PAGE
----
The standard approach to vascular trauma involves arterial exposure and reconstruction using either a vein or polytetrafluoroethylene graft. We have developed a novel technique to repairing arterial injuries by deploying commercially available vascular stents through an open approach, thus eliminating the need for suture anastomosis. The objective of this study was to evaluate the feasibility, stent deployment time (SDT), and stent patency of this technique in a ewe vascular injury model.
After proximal and distal control, a 2-cm superficial femoral arterial segment was resected in 8 Dorper ewes to simulate an arterial injury. Two stay sutures were placed in the 3- and 9-o’clock positions of the transected arterial ends to prevent further retraction. Ten milliliters of 10-IU/mL heparinized saline was flushed proximally and distally. An arteriotomy was then created 2.5 cm from the transected distal end through which we deployed Gore Viabahn stents with a 20% oversize and at least 1-cm overlap with the native vessel on either end. The arteriotomy was then closed with 3 (1) interrupted 6-0 Prolene sutures. The ewes were fed acetylsalicylic acid 325 mg daily. Duplex was performed at 2 months postoperatively to evaluate stent patency. SDT was defined as time from stay suture placement to arteriotomy closure.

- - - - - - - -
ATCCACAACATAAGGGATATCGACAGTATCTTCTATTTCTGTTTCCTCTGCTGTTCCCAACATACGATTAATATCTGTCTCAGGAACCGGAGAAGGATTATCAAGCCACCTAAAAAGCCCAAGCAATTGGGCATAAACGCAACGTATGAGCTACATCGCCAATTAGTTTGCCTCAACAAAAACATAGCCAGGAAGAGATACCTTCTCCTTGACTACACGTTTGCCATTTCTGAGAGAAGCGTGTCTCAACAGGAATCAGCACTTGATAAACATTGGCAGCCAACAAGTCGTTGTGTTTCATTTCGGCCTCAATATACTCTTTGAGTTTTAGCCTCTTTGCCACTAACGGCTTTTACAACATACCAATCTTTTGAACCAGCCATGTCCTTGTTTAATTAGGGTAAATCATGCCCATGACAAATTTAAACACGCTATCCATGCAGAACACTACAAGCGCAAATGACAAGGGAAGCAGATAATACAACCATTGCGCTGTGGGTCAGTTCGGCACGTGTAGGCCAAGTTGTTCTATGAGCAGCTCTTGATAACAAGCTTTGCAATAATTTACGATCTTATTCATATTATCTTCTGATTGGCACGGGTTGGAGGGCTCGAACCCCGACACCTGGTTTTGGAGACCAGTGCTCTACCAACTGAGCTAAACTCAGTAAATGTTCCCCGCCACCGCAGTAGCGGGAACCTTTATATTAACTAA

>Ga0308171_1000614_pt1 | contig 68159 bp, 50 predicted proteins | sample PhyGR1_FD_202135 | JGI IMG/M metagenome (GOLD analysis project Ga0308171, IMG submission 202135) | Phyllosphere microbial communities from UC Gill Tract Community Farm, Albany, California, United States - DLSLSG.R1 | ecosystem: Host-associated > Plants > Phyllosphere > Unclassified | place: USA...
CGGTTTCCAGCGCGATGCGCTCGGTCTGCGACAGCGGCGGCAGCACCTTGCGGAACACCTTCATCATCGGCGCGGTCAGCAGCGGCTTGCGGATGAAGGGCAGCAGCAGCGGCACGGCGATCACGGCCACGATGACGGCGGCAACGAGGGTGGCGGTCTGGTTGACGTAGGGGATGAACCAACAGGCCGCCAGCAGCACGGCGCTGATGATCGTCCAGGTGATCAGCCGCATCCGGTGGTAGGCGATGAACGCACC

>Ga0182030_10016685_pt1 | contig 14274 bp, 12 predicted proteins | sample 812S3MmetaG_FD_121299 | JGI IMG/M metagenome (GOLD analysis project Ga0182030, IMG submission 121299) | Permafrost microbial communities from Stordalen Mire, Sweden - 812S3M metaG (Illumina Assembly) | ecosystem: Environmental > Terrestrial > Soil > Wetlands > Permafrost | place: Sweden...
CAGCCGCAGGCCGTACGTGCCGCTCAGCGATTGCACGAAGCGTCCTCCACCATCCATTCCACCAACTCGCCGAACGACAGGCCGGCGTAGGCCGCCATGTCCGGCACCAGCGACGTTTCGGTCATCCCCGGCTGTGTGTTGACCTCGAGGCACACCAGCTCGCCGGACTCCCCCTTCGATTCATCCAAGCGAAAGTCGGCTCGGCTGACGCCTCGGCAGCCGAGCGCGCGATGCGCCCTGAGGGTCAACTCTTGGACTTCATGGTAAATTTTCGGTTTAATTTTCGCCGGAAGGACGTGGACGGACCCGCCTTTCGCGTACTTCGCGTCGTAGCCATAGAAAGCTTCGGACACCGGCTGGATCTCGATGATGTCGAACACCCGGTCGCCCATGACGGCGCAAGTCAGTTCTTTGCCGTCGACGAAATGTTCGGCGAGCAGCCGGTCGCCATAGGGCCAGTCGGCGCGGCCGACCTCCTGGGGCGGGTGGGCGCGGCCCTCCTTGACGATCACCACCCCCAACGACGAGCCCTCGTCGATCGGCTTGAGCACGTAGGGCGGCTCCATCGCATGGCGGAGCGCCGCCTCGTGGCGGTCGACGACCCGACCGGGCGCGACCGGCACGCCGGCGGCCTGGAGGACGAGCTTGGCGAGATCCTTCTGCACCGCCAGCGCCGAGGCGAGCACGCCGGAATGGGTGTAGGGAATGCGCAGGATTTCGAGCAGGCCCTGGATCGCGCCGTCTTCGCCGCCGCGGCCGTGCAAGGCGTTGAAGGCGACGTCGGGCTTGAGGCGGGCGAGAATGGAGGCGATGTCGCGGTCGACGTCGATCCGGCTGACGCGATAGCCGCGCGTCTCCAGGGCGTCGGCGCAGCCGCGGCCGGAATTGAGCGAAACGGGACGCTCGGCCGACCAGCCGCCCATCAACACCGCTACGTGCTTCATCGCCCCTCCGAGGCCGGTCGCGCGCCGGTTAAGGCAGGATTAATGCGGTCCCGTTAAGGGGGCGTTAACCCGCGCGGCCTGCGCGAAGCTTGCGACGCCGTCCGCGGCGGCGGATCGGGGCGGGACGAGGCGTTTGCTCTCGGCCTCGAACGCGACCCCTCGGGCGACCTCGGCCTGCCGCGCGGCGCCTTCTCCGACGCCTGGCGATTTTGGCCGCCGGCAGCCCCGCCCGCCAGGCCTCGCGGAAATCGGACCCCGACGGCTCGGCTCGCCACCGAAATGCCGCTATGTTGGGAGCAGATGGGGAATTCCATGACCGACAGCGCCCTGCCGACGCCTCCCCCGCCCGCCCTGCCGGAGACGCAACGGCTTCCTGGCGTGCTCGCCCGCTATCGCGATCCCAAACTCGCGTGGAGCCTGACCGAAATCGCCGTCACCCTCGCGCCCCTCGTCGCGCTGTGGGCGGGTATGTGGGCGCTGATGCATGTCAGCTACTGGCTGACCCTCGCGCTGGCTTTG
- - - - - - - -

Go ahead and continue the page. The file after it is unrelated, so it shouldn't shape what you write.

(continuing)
The 8 ewes weighed a mean (SD) of 34.4 (4.3) kg. The mean (SD) superficial femoral arterial was 4.3 (0.6) mm. Six 5 mm × 5 cm and two 6 mm × 5 cm Gore Viabahn stents were deployed. The mean (SD) SDT was 34 (19) minutes, with a trend toward less time with increasing experience (SDTmax, 60 minutes; SDTmin, 10 minutes). Duplex performed at 2 months postoperatively showed stent patency in five of eight stents. There was an association between increasing SDT and stent thrombosis.
Open deployment of commercially available vascular stents to treat vascular injuries is a conceptually sound and technically feasible alternative to standard open repair. Larger studies are needed to refine this technique and minimize stent complications, which are likely technical in nature.